RICHARD J. PROBOLA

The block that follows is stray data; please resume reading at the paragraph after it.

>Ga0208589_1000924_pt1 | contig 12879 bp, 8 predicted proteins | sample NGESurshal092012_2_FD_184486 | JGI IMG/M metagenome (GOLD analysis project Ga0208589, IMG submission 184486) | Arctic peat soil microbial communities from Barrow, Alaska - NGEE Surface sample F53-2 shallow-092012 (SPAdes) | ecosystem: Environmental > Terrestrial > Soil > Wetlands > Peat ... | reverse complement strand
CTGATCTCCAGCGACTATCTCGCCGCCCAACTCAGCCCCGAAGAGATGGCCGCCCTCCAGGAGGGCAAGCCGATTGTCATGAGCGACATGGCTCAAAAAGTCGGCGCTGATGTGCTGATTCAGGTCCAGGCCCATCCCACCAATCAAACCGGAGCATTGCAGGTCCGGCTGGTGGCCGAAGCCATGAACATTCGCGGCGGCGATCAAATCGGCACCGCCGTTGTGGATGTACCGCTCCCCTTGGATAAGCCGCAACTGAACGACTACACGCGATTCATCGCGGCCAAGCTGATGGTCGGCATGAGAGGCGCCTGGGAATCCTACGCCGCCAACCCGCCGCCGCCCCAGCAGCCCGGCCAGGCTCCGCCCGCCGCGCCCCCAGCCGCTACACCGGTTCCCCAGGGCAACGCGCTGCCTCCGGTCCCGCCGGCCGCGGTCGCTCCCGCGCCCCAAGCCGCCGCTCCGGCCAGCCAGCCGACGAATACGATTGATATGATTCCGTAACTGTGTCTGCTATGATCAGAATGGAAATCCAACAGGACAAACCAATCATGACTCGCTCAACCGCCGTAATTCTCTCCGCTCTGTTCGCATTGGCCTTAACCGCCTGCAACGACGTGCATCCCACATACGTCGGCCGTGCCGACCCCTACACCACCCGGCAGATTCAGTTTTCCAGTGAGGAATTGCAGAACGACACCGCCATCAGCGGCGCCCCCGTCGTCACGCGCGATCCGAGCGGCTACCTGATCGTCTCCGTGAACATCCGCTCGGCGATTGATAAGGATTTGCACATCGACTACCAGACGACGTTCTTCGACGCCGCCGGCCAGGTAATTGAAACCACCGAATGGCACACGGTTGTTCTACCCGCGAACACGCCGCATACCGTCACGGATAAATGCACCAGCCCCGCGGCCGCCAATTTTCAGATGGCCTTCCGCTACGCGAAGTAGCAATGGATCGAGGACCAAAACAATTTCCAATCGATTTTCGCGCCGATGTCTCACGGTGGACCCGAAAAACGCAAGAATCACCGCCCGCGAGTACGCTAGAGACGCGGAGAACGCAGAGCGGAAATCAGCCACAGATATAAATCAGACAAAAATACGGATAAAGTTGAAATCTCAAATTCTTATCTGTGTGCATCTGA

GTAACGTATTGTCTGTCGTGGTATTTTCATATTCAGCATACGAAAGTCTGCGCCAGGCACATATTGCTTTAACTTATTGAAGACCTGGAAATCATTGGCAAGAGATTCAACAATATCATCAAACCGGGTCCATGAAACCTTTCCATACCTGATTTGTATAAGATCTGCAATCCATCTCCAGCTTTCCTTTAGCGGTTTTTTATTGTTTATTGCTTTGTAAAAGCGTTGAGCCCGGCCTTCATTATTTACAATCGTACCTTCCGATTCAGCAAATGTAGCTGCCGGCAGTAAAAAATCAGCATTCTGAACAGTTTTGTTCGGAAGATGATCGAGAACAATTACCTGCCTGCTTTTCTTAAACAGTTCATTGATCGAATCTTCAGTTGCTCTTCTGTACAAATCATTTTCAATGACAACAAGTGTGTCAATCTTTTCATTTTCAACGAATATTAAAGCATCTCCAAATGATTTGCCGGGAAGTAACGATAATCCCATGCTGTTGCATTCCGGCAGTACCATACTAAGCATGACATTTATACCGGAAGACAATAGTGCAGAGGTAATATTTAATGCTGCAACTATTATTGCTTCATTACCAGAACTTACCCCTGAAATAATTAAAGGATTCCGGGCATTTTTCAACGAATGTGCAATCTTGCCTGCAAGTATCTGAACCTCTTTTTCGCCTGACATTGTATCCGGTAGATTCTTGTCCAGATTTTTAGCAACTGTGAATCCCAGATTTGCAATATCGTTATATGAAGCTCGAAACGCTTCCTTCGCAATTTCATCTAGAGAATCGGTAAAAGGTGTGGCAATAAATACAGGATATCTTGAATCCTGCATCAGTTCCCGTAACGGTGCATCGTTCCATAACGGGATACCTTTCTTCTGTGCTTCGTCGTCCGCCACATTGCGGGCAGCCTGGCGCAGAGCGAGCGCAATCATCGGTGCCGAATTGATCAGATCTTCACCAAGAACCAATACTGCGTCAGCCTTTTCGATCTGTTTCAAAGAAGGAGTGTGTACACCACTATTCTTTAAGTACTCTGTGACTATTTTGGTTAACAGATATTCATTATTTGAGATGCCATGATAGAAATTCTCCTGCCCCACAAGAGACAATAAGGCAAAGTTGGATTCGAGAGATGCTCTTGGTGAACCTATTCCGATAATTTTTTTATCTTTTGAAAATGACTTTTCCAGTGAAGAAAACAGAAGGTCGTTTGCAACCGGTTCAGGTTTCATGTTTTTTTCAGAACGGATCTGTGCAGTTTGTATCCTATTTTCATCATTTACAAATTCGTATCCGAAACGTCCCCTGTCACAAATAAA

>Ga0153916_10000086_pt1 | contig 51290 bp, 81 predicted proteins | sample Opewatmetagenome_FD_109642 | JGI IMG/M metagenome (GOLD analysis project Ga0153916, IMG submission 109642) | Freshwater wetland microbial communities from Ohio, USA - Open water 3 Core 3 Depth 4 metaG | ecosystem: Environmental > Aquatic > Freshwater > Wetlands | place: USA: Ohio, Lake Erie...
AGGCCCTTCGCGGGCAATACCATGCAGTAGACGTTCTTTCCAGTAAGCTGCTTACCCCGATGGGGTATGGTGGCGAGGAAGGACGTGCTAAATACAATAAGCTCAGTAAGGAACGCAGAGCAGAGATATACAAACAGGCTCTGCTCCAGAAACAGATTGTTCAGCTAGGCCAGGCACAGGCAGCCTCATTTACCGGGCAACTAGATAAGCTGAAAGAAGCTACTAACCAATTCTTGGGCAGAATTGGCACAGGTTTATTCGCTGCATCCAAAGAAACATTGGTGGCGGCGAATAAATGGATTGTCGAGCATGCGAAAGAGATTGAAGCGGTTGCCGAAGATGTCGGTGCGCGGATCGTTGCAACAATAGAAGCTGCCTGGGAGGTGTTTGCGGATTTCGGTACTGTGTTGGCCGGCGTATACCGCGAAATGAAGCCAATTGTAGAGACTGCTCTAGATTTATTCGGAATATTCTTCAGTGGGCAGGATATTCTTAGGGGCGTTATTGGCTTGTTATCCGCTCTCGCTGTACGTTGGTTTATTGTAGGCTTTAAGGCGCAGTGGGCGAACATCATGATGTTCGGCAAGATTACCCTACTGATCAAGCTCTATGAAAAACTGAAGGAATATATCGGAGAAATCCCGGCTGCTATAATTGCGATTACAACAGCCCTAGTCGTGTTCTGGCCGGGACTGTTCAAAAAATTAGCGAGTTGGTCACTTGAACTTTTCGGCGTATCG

In 1945, Richard J. "Pro" Probola went to work for the city's Public Works Recreation department for 53 cents an hour. By 1965, he was a recreation center director and his salary was $5,351. Mr. Probola, of the South Side, never did make a lot of money. But he would have described himself as a rich man anyway, for by the time he got that promotion with the city he also was living his dream as a part-time scout in Major League baseball. He also had discovered and delivered to the Cleveland Indians the kind of baseball player every scout seeks: "Sudden Sam" McDowell, the pitcher who came out of Central Catholic High School to star for Cleveland and later for the Pirates. "That was a big deal for Pro," said Pirates announcer Greg Brown, a close friend who delivered the eulogy Wednesday following Mr. Probola's death at age 74 last Saturday. "He would hang onto that his entire life." Probola's scouting career spanned three teams and followed a stint playing in Cleveland's farm system. He scouted for the Indians from 1959-65; the Pirates from 1966-88; and the Anaheim Angels from 1989-99. Dr. Mitchell Antin, an orthopedic surgeon on the South Side who forged a lifelong friendship with Mr. Probola as a college student working a summer job with the city, remembered one of the stories that circulated after he signed McDowell. "In order to sign him, Pro had to bring in the big regional director from Cleveland because they were talking what was big money in those days," Antin said. "They didn't have radar guns in those days, so Pro slipped McDowell some Little League balls so he could throw even faster, and McDowell threw really fast already. The bosses were very impressed." But Mr. Probola had time for the kids who wouldn't make it to the big leagues, too, managing the Little Pirates amateur baseball team, coaching baseball at the former St. Elizabeth High School in Pleasant Hills and coaching basketball at St. Stephen's Elementary School in Hazelwood. Antin met Mr. Probola when they did a traveling baseball caravan for city neighborhoods that starred former Pirate Maury Wills. "He helped a lot of kids, helping them go to school and not always go to baseball. He helped kids get scholarships," Antin said. "He knew thousands and thousands of people." That was one of the aspects of Mr. Probola's life that Brown found so fascinating. "He was a man of limited means," Brown said. "But he had as many friends from all walks of life as you'd ever meet. "My brother and I used to go places with him in the city, and invariably on every block somebody would see him and come up to talk. It was surprising how many people knew him. Almost anybody involved with baseball in Pittsburgh came in contact with Pro." Sister Carol Daugherty of Ursuline Services, who took care of Probola's affairs during his lengthy illness, said the two-hour visitation at John J. Gmiter Funeral Home attracted at least 100 people, mostly men carrying souvenirs from and stories about Pro. "He was so generous. He never had any money. He gave away everything," Antin said. "I was always giving him money and then he'd give it away. He had the [Bill] Mazeroski uniform Maz was wearing when he hit the [World Series-winning] home run. He gave it away. He gave away a Clemente uniform, balls and bats." But Antin agreed that Mr. Probola would consider himself wealthy. "He was a rich man because he had an enormous man of friends," he said. Mr. Probola also was a veteran of the Korean War. "He got shot, in his right foot, and he loved to show off his scar," Brown said. He is survived by a sister, Florence Koscielniak.